Summary: FIFTEENTH SUNDAY AFTER PENTECOST SEPTEMBER 16, 2001 Psalm 51:1-20 Title: “Confession of sin and prayer for forgiveness.”
FIFTEENTH SUNDAY AFTER PENTECOST SEPTEMBER 16, 2001
Title: “Confession of sin and prayer for forgiveness.”
This is the best known of the seven traditional penitential psalms, 6; 32; 38; 51; 102; 130; 143, and one of the most moving prayers in the Old Testament. Unlike Lament Psalms there is no complaint about enemies, no prayer for their defeat or punishment or death, and no appeal to motivate God to act because of his fidelity. There is simply a confession of sin verses three to seven, wherein the problem of evil is internalized and a prayer for forgiveness verses eight to eleven, and restoration of innocence verses twelve to fourteen, so that the renewed one may praise God authentically and acceptably verses fifteen to twenty-one.
The beginning and end of this psalm have presented problems for commentators. The beginning, the Title or Heading, verses one and two, associates the psalm with David and his confrontation with the prophet Nathan after committing adultery with Bathsheba and arranging for the death of her husband, Uriah in 2Samual 12. Titles which appear on many of the psalms, 116 of them in the Hebrew text, are generally accepted as later additions, added at different stages of Israel’s history and liturgy. Thus, the ascription “to David” does not necessarily mean he actually wrote the psalm. Likewise, the historical notes attached to some psalms are not necessarily historically true, but are usually educated or edifying guesses to give the psalm a setting from which the reader can reflect and apply to one’s own life. Such is the case here. There is no doubt that the sentiments expressed in this confession of sin fit David and Bathsheba. There is also no doubt that David himself could not have composed the psalm since most of the theological perspectives come from the prophets Jeremiah, Ezekiel and Deutero-Isaiah, long after David, at the time of the Exile. Yet, understanding this psalm in the light of David’s sin helps the reader to identify sin in his or her own life sin, as heinous as David’s, confess it and experience forgiveness and restoration of zeal for God and his house. David’s sin was not only a sexual violation against Bathsheba) or murder against Uriah, but pride against Yahweh, imagining he was autonomous and could live without regard to God’s commandments. David did not write the psalm but he most certainly could have prayed it and identified with it.
The end of the psalm, verses twenty to twenty-one, where the rebuilding of the walls of Jerusalem and acceptable sacrifice are mentioned, has caused another problem. This one is not about authorship but the dating of the psalm. Most commentators take the anti-cultic statements of verses eighteen and nineteen, to be part of an original psalm whose date of composition is unknown but back as far as Amos in the eighth century and verses twenty and twenty-one, pro-cultic, to be added to correct verses eighteen and nineteen, during the period of return from exile and the rebuilding of the Temple and walls about 538-444BC. While all this may be correct, the thesis is unnecessary. If this psalm were written in the post-exilic period, that is, before, during or after the rebuilding of the Temple, it would be quite possible for a Jew to maintain that God wants moral behavior to back up cultic sacrifices for authenticity sake and at the same time engage in such cultic practices. A sincerely devout Jew always lived with that tension. There is really no need to affirm or assume the existence of these final two verses as being tacked on to an earlier original. The psalm was sung as part of a penitential rite wherein the animal sacrifice was offered after the confession that it was not, in and of itself, sufficient to effect forgiveness. Sung in the liturgy, it was also appropriate to be recited privately, even by a sick person whose sickness has made him or her more conscious of sin, who cannot get to Temple and must be content with “a clean heart and broken spirit” as his or her sacrifice.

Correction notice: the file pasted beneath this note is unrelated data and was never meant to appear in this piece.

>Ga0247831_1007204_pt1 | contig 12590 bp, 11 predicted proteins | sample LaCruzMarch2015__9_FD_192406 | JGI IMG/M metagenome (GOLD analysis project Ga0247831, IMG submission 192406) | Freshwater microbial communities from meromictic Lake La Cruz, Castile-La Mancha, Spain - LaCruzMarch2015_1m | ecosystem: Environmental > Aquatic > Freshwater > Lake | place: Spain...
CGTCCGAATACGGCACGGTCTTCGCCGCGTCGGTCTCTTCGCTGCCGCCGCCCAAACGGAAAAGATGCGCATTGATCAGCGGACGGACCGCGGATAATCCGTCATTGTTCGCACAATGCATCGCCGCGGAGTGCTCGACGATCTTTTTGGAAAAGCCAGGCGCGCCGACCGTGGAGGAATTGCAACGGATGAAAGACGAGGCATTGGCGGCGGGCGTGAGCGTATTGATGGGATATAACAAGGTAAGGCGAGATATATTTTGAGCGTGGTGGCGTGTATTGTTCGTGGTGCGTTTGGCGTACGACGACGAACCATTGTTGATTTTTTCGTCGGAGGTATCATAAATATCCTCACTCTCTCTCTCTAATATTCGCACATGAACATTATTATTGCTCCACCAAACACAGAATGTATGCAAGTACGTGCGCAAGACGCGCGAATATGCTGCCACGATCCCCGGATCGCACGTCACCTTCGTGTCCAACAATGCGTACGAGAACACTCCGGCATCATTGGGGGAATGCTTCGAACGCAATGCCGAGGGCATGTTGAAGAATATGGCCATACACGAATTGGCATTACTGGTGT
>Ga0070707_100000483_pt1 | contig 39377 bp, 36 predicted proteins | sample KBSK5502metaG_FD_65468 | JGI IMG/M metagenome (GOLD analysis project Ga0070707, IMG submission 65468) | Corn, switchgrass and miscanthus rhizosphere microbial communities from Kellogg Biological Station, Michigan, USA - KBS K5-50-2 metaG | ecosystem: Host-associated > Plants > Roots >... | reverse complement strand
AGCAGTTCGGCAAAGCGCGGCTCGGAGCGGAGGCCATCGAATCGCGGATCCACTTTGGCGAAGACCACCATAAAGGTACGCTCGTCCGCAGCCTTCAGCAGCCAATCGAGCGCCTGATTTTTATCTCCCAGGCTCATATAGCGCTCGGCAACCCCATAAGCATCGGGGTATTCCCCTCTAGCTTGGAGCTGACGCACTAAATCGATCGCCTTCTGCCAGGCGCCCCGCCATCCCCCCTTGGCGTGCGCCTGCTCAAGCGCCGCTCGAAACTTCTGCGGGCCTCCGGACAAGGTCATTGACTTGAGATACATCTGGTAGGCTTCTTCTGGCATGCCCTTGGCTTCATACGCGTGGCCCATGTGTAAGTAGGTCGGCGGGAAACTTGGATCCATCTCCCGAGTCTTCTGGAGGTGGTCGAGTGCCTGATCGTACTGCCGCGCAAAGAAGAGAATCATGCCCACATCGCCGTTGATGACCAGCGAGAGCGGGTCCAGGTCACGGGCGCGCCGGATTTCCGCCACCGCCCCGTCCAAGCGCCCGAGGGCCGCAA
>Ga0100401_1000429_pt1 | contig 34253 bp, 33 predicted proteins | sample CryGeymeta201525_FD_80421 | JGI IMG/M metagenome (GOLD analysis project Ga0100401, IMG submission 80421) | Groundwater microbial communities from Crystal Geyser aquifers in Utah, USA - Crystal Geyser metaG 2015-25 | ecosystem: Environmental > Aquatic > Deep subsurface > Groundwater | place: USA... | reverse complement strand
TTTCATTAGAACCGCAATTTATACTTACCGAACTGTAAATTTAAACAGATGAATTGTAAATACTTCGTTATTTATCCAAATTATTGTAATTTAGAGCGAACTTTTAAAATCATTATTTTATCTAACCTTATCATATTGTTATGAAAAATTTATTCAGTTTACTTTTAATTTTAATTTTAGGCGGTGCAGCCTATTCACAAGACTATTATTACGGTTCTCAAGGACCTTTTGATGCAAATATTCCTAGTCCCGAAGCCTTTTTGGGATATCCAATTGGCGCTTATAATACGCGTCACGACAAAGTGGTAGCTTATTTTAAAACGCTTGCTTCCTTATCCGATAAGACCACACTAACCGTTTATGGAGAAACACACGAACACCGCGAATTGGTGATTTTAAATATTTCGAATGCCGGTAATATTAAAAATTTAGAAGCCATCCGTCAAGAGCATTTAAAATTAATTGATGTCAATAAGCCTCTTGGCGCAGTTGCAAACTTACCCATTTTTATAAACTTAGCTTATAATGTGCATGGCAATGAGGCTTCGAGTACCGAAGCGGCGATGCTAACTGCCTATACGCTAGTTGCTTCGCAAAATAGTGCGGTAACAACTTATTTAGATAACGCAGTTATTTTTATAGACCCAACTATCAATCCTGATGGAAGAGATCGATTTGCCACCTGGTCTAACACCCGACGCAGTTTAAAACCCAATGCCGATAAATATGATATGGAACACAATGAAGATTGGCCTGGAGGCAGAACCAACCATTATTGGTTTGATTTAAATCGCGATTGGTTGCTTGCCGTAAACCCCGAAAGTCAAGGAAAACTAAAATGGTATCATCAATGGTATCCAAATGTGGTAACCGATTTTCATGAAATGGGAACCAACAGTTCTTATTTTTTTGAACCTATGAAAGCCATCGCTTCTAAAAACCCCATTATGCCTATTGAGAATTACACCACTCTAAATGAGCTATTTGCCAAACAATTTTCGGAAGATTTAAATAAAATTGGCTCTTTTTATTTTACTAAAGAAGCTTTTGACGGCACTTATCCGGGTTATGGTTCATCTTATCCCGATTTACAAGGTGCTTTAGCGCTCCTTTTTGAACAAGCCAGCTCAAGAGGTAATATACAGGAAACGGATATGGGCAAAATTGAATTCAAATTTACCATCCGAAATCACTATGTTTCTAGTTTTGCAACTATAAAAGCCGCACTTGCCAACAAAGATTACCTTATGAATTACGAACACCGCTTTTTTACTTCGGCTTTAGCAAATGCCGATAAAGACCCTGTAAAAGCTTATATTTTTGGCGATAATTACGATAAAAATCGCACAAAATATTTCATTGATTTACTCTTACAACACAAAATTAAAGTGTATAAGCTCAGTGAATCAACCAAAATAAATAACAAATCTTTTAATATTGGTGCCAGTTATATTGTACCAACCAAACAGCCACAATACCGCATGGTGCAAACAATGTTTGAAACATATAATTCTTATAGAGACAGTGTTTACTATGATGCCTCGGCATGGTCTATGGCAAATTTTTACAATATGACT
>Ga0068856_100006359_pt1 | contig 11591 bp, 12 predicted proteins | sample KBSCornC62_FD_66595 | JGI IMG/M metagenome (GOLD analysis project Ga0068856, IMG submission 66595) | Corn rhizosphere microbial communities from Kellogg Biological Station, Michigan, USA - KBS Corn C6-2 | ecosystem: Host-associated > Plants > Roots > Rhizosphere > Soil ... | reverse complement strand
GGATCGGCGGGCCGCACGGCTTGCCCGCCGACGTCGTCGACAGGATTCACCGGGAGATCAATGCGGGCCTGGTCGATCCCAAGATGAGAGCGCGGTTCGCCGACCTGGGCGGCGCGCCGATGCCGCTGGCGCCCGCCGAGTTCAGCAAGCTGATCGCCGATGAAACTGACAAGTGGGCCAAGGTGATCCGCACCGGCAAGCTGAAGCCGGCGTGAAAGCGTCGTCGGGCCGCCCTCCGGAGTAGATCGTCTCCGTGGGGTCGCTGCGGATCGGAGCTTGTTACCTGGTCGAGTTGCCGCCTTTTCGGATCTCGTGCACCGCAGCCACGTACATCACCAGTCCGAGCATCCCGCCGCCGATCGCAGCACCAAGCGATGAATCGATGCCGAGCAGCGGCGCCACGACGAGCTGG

In verses one and two, a psalm of David: See the remarks made above.
In verse three, have mercy on me: The verb in Hebrew, hanan, comes from the root meaning, “grace,” undeserved favor from a superior to an inferior.
In your goodness: When a Hebrew praises God he gives the reason for it. When he asks for a favor he does the same. Both use the Hebrew ki, “for,” and this verse is no exception. Thus, it is “because of” or “according to” God’s hesed, covenant love and loyalty, here “goodness,” that the psalmist dares to ask. He has no other claim on God than God himself and the kind of God he knows him to be. There is no appeal to God as such in order to motivate him to act, merely this recognition of God’s character and nature.